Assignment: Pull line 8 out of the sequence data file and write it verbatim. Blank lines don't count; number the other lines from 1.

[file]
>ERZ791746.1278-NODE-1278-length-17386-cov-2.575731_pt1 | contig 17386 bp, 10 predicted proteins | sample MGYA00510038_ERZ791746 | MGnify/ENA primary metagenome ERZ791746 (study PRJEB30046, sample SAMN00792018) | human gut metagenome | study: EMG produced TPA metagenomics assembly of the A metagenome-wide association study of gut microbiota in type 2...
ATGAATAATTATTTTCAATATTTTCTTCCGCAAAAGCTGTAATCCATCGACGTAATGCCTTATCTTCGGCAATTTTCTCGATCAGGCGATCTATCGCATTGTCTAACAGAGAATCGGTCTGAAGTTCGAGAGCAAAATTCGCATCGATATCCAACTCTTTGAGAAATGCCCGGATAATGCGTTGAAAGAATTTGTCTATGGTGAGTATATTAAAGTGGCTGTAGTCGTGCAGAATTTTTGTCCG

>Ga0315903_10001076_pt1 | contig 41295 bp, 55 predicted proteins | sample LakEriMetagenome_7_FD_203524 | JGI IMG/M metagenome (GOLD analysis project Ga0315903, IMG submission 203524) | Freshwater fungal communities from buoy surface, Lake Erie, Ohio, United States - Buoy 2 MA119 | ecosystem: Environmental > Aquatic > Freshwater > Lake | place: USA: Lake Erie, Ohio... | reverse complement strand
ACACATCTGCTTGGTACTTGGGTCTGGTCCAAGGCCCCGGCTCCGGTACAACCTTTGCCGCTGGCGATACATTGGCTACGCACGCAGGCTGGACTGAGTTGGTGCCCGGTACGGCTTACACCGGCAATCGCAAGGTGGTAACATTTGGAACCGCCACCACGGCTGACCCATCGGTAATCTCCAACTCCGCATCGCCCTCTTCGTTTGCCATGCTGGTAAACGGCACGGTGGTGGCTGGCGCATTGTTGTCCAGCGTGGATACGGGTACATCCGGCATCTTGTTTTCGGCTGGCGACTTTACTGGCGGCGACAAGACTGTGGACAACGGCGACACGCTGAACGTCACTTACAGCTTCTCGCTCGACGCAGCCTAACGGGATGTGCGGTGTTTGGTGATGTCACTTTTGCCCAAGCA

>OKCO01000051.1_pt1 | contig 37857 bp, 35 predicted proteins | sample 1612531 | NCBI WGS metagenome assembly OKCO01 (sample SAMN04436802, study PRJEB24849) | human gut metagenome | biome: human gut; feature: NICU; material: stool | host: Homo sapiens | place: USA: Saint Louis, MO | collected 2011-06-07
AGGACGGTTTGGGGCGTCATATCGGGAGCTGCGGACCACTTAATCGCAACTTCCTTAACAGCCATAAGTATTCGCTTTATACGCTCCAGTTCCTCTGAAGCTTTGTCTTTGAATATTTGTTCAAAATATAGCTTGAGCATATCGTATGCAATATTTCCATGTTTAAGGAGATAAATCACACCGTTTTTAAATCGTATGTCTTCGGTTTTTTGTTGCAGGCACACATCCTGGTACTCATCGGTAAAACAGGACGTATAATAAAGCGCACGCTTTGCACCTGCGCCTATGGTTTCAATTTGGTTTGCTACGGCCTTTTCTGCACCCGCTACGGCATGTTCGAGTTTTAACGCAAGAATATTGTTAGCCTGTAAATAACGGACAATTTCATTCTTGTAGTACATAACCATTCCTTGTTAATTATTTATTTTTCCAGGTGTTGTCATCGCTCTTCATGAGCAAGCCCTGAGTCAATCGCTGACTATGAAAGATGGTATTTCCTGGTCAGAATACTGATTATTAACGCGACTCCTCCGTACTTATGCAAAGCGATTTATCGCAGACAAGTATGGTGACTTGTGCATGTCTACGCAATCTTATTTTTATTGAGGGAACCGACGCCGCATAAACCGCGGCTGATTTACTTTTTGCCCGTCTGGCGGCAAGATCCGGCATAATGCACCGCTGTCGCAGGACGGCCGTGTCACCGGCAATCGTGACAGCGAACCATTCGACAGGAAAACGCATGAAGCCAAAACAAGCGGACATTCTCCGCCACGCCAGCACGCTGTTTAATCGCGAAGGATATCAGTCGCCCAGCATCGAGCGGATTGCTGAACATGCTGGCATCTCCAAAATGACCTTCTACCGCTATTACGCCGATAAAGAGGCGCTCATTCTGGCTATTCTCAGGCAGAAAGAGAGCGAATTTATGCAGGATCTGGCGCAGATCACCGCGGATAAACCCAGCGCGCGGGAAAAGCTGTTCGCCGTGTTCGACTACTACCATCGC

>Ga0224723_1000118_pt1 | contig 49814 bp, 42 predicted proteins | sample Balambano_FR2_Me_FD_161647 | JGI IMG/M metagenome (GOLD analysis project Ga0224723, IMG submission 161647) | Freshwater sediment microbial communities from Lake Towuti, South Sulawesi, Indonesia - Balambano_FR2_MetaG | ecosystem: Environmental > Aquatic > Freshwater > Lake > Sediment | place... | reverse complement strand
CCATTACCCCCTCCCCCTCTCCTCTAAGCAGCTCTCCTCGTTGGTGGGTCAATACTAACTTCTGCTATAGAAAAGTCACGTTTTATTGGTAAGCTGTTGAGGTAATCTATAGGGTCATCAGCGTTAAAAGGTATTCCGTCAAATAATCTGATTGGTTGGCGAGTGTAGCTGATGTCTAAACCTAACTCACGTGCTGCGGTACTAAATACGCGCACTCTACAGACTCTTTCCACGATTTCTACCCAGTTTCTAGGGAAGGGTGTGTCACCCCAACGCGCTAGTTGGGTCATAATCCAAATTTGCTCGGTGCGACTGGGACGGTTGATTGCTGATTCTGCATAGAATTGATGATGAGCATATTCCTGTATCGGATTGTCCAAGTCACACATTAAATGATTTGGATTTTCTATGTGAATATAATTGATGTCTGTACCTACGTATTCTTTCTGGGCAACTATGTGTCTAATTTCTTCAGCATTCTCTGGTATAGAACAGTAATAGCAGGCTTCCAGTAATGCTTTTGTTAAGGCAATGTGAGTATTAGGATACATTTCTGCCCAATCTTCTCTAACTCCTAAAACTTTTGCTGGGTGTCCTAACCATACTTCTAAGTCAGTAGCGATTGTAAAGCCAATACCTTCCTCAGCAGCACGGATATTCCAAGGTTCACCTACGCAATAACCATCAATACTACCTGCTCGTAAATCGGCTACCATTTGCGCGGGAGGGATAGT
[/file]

CCATTACCCCCTCCCCCTCTCCTCTAAGCAGCTCTCCTCGTTGGTGGGTCAATACTAACTTCTGCTATAGAAAAGTCACGTTTTATTGGTAAGCTGTTGAGGTAATCTATAGGGTCATCAGCGTTAAAAGGTATTCCGTCAAATAATCTGATTGGTTGGCGAGTGTAGCTGATGTCTAAACCTAACTCACGTGCTGCGGTACTAAATACGCGCACTCTACAGACTCTTTCCACGATTTCTACCCAGTTTCTAGGGAAGGGTGTGTCACCCCAACGCGCTAGTTGGGTCATAATCCAAATTTGCTCGGTGCGACTGGGACGGTTGATTGCTGATTCTGCATAGAATTGATGATGAGCATATTCCTGTATCGGATTGTCCAAGTCACACATTAAATGATTTGGATTTTCTATGTGAATATAATTGATGTCTGTACCTACGTATTCTTTCTGGGCAACTATGTGTCTAATTTCTTCAGCATTCTCTGGTATAGAACAGTAATAGCAGGCTTCCAGTAATGCTTTTGTTAAGGCAATGTGAGTATTAGGATACATTTCTGCCCAATCTTCTCTAACTCCTAAAACTTTTGCTGGGTGTCCTAACCATACTTCTAAGTCAGTAGCGATTGTAAAGCCAATACCTTCCTCAGCAGCACGGATATTCCAAGGTTCACCTACGCAATAACCATCAATACTACCTGCTCGTAAATCGGCTACCATTTGCGCGGGAGGGATAGT